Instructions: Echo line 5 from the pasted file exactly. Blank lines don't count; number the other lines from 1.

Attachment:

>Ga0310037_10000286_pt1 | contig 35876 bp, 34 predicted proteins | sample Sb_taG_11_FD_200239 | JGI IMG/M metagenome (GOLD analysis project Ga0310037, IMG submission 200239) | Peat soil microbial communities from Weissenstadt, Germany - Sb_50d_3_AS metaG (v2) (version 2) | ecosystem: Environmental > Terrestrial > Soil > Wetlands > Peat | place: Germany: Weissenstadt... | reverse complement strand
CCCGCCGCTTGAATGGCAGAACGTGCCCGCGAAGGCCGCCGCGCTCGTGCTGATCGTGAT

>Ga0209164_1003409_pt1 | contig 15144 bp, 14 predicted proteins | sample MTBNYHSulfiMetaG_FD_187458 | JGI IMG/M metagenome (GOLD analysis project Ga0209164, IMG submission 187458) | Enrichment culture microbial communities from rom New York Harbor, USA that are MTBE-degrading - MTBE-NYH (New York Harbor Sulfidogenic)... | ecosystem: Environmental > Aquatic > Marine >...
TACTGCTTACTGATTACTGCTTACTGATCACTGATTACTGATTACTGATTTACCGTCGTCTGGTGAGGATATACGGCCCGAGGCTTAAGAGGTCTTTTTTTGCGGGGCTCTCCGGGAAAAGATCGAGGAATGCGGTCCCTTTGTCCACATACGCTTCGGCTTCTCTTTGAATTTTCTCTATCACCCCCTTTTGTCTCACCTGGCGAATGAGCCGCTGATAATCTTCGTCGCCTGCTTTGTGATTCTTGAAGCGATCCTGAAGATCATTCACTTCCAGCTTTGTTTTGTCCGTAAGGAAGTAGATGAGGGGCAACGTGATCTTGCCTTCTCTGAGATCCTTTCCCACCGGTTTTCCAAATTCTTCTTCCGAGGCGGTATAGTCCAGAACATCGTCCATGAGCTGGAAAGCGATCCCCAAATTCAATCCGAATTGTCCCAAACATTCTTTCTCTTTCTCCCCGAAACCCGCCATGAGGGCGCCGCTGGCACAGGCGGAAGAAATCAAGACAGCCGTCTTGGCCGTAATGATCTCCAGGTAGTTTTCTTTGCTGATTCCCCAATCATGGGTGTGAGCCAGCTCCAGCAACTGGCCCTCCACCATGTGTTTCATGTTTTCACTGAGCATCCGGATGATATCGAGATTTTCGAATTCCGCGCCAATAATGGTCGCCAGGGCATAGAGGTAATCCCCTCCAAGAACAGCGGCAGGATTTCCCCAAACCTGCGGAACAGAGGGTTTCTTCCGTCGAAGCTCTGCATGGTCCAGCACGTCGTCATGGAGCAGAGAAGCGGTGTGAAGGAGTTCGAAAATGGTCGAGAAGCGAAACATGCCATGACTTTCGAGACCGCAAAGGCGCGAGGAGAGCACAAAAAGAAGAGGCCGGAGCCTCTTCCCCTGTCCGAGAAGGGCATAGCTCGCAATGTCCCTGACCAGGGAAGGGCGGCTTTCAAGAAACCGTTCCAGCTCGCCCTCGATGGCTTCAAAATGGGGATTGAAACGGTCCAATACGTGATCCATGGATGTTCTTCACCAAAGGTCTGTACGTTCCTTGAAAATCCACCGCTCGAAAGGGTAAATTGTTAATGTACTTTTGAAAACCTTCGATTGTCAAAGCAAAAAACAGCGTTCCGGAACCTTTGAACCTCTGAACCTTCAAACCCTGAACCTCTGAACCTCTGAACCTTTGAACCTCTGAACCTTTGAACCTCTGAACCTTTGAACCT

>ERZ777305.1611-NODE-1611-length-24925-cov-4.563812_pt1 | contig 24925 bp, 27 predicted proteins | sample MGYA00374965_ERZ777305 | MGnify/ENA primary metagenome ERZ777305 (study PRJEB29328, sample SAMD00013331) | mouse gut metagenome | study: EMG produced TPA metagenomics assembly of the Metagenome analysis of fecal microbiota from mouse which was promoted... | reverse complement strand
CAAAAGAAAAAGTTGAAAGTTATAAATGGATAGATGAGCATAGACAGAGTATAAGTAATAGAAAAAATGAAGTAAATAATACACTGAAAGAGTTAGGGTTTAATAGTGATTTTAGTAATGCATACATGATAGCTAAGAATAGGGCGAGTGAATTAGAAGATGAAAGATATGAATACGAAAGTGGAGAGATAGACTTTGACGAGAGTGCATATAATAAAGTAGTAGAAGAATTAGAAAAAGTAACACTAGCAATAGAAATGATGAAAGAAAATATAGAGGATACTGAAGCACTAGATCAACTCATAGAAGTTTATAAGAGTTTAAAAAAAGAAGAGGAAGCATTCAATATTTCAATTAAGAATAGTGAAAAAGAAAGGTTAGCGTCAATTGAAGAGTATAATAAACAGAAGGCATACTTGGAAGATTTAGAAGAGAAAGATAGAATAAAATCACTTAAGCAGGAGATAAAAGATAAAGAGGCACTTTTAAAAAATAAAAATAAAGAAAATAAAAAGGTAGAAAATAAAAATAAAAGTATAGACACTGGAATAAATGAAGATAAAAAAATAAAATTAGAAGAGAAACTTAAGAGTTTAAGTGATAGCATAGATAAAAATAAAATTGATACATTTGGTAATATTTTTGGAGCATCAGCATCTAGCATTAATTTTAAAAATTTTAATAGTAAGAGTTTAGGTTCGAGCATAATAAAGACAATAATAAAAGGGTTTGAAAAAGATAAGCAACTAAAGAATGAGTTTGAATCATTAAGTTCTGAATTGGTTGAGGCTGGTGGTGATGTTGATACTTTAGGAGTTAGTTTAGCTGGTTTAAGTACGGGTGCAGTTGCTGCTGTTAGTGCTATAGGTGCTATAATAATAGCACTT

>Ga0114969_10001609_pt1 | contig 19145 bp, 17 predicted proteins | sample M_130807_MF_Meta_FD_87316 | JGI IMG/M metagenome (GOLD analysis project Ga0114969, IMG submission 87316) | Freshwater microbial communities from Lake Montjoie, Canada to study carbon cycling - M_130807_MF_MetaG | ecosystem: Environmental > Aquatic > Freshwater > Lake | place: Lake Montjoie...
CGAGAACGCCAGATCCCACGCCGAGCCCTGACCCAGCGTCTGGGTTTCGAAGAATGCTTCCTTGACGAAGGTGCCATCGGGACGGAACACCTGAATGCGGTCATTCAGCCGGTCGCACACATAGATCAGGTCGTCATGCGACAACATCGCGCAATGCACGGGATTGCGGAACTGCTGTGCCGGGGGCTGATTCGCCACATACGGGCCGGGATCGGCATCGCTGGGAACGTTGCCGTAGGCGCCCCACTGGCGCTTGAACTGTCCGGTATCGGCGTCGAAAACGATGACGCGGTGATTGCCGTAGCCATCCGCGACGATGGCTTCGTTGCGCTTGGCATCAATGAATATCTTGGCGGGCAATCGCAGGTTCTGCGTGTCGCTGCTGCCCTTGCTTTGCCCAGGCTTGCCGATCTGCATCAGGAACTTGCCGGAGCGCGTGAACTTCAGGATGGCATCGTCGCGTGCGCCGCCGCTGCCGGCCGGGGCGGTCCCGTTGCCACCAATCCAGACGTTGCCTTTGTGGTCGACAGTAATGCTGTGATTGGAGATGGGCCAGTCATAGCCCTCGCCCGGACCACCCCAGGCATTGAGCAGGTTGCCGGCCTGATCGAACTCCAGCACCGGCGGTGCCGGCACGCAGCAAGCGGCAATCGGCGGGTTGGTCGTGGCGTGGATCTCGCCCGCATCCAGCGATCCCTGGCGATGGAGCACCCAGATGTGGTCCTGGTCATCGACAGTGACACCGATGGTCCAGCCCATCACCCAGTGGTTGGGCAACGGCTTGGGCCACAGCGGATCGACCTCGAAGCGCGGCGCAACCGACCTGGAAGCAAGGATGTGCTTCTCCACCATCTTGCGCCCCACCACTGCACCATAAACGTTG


>ERZ777305.1611-NODE-1611-length-24925-cov-4.563812_pt1 | contig 24925 bp, 27 predicted proteins | sample MGYA00374965_ERZ777305 | MGnify/ENA primary metagenome ERZ777305 (study PRJEB29328, sample SAMD00013331) | mouse gut metagenome | study: EMG produced TPA metagenomics assembly of the Metagenome analysis of fecal microbiota from mouse which was promoted... | reverse complement strand